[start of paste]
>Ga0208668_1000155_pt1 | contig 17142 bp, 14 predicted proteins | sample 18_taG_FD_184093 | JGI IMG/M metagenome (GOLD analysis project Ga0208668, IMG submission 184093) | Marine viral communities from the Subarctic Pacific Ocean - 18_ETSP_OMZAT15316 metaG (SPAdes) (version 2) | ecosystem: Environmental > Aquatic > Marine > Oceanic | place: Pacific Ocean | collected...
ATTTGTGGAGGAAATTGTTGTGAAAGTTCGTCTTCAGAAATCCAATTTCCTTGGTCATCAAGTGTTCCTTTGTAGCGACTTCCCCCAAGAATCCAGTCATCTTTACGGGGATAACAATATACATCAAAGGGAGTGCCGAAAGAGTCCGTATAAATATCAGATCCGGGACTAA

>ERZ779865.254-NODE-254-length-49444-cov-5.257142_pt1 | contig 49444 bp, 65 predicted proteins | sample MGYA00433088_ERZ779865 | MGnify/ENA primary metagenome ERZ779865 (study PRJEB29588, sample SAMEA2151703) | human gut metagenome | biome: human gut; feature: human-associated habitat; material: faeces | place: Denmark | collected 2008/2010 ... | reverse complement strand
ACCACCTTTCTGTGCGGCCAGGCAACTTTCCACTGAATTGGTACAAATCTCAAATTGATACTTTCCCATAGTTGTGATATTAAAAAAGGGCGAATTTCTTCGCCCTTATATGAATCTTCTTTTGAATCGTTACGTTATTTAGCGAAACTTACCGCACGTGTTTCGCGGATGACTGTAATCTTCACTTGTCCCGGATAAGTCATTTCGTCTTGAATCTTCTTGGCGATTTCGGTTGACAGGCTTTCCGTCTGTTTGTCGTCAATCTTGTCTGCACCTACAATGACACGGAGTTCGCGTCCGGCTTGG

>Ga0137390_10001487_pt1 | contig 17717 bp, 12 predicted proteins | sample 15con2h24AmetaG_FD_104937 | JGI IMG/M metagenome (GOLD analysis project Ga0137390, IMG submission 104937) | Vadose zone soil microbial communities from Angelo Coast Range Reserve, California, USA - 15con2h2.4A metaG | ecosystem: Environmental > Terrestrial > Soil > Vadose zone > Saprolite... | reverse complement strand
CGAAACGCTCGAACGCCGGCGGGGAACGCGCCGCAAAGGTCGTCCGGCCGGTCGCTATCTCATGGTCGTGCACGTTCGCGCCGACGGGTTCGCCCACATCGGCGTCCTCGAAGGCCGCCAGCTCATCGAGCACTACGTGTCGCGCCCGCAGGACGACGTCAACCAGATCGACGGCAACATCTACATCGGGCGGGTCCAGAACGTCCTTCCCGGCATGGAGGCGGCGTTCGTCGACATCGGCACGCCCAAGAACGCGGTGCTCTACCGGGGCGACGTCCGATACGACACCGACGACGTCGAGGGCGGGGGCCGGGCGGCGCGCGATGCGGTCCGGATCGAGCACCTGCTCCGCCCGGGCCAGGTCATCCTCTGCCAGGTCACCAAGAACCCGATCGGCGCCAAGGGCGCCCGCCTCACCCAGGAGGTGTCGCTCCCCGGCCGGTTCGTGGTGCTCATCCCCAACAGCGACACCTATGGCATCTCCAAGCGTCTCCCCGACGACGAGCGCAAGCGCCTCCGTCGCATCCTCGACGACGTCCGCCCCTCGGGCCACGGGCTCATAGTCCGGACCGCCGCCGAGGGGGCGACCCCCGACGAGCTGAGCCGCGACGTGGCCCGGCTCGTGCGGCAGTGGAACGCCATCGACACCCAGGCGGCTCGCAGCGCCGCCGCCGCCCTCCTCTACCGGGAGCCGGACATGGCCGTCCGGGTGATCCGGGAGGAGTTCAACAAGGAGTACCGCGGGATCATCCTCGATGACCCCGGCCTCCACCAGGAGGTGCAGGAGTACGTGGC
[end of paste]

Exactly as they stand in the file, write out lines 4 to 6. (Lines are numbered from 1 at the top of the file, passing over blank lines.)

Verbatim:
ACCACCTTTCTGTGCGGCCAGGCAACTTTCCACTGAATTGGTACAAATCTCAAATTGATACTTTCCCATAGTTGTGATATTAAAAAAGGGCGAATTTCTTCGCCCTTATATGAATCTTCTTTTGAATCGTTACGTTATTTAGCGAAACTTACCGCACGTGTTTCGCGGATGACTGTAATCTTCACTTGTCCCGGATAAGTCATTTCGTCTTGAATCTTCTTGGCGATTTCGGTTGACAGGCTTTCCGTCTGTTTGTCGTCAATCTTGTCTGCACCTACAATGACACGGAGTTCGCGTCCGGCTTGG

>Ga0137390_10001487_pt1 | contig 17717 bp, 12 predicted proteins | sample 15con2h24AmetaG_FD_104937 | JGI IMG/M metagenome (GOLD analysis project Ga0137390, IMG submission 104937) | Vadose zone soil microbial communities from Angelo Coast Range Reserve, California, USA - 15con2h2.4A metaG | ecosystem: Environmental > Terrestrial > Soil > Vadose zone > Saprolite... | reverse complement strand
CGAAACGCTCGAACGCCGGCGGGGAACGCGCCGCAAAGGTCGTCCGGCCGGTCGCTATCTCATGGTCGTGCACGTTCGCGCCGACGGGTTCGCCCACATCGGCGTCCTCGAAGGCCGCCAGCTCATCGAGCACTACGTGTCGCGCCCGCAGGACGACGTCAACCAGATCGACGGCAACATCTACATCGGGCGGGTCCAGAACGTCCTTCCCGGCATGGAGGCGGCGTTCGTCGACATCGGCACGCCCAAGAACGCGGTGCTCTACCGGGGCGACGTCCGATACGACACCGACGACGTCGAGGGCGGGGGCCGGGCGGCGCGCGATGCGGTCCGGATCGAGCACCTGCTCCGCCCGGGCCAGGTCATCCTCTGCCAGGTCACCAAGAACCCGATCGGCGCCAAGGGCGCCCGCCTCACCCAGGAGGTGTCGCTCCCCGGCCGGTTCGTGGTGCTCATCCCCAACAGCGACACCTATGGCATCTCCAAGCGTCTCCCCGACGACGAGCGCAAGCGCCTCCGTCGCATCCTCGACGACGTCCGCCCCTCGGGCCACGGGCTCATAGTCCGGACCGCCGCCGAGGGGGCGACCCCCGACGAGCTGAGCCGCGACGTGGCCCGGCTCGTGCGGCAGTGGAACGCCATCGACACCCAGGCGGCTCGCAGCGCCGCCGCCGCCCTCCTCTACCGGGAGCCGGACATGGCCGTCCGGGTGATCCGGGAGGAGTTCAACAAGGAGTACCGCGGGATCATCCTCGATGACCCCGGCCTCCACCAGGAGGTGCAGGAGTACGTGGC